Is cancer patient care leading to increased suicide risk?


Issues over the quality of cancer patient care is a real issue right now. But is there a link to increased risks of suicide that’s caused by inadequate care?

A recent government study found that cancer patients can be at an increased risk of suicide. The increased risk may be as high as 20%.

It sounds feasible to link cancer patients to an increased risk of suicide given what they have to go through. But when we’re seeing more and more issues arising over inadequate cancer patient care and funding constraints, is there a link?

Increased suicide risks and cancer patient care

The increased suicide risks are predominant with cancers that have the poor prognoses, such as:

  • Lung cancer;
  • Mesothelioma;
  • Oesophageal cancer;
  • Pancreatic cancer;
  • Stomach cancer.

What we want to know is whether this is linked to inadequate cancer patient care. Any lack of funding is an open door to negligence, and we can’t have that.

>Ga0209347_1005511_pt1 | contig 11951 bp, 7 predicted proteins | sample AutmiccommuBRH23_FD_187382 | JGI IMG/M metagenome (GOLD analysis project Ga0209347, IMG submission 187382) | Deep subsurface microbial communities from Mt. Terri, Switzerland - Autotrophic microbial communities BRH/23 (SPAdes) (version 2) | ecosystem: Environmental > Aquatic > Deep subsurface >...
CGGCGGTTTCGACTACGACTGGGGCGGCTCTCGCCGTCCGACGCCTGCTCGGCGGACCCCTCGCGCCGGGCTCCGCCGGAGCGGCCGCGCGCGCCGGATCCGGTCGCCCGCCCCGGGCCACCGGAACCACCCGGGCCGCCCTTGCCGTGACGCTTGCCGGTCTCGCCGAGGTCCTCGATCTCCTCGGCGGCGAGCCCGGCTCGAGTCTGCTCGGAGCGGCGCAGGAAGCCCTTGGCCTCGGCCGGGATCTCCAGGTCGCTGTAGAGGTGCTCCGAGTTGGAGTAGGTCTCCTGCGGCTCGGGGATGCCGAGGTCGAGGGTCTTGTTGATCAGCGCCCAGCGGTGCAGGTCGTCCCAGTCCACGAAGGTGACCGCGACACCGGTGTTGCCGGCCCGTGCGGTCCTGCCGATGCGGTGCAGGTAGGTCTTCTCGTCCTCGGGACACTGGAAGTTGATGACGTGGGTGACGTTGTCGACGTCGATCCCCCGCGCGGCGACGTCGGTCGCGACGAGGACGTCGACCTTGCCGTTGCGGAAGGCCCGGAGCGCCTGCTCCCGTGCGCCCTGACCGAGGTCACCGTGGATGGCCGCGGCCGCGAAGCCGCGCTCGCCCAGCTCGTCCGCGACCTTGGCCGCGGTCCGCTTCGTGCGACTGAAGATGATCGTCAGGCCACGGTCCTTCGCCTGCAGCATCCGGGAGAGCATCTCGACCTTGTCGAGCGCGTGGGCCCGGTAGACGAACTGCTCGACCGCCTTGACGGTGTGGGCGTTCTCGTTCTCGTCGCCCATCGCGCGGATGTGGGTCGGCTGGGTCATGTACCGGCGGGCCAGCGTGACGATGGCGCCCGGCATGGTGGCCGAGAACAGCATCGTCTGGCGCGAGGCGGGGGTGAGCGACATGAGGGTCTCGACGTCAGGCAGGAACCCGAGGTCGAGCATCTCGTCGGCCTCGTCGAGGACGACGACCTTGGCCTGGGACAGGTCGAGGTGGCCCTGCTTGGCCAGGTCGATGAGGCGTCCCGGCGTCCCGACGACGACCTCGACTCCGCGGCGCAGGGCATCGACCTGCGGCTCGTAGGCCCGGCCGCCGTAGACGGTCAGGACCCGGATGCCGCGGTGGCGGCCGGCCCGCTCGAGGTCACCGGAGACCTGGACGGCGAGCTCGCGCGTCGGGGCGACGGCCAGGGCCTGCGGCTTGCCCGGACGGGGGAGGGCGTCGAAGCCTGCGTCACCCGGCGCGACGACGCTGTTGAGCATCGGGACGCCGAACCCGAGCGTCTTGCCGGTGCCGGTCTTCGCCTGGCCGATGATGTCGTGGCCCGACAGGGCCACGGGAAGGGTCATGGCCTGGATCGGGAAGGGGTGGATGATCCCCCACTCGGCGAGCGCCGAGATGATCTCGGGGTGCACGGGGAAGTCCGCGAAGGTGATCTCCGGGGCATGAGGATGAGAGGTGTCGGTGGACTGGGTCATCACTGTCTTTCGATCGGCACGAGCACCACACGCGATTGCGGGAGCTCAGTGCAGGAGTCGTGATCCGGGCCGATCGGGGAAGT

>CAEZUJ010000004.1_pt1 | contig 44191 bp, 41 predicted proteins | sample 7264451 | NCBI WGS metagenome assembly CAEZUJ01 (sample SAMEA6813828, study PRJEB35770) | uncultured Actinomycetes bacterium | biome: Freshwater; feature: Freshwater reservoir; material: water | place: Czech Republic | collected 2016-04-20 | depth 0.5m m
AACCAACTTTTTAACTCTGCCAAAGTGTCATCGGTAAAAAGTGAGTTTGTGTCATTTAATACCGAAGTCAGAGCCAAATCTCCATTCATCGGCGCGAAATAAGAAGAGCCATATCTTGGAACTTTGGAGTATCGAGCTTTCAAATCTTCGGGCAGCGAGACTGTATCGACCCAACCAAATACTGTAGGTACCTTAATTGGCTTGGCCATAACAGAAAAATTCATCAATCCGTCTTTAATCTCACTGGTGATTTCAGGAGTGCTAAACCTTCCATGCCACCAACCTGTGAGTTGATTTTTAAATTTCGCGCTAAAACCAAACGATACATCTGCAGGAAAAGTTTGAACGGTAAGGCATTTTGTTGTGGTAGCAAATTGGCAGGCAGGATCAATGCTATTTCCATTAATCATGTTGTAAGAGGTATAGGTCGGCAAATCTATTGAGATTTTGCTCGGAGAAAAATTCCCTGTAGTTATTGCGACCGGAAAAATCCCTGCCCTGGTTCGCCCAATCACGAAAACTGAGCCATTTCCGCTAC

This is said to be the first study of its kind, and it’s been theorised that the reasons may be complex, but could be linked to the fear of pain and the side-effects of treatment; both of which can be horrendous.

Shouldn’t advances in cancer patient care reduce suicide?

You’d think that continual advances in cancer patient care would lead to a reduction in the risk of suicide. It’s possibly hard to know whether there has been a reduction given this is a new study of its kind.

We know that more people are now surviving their cancer, yet people appear to be still struggling to cope. We therefore may need to look at better emotional support for cancer patients. The information released with the study suggests that emotional support needs to be better integrated with the patient care to avoid such deaths.

However, when we’re calling for increased funding after stories emerging of inadequate cancer care resources, will such support become available?

Better funding required to support cancer patient care

It’s clear to us that better funding is needed to ensure we have a proper standard of cancer patient care. Emotional support must be better integrated to reduce the risks of suicide.

With the NHS funding situation a continual tropic for debate, we can only hope that the government step-up and ensure the NHS is properly funded.

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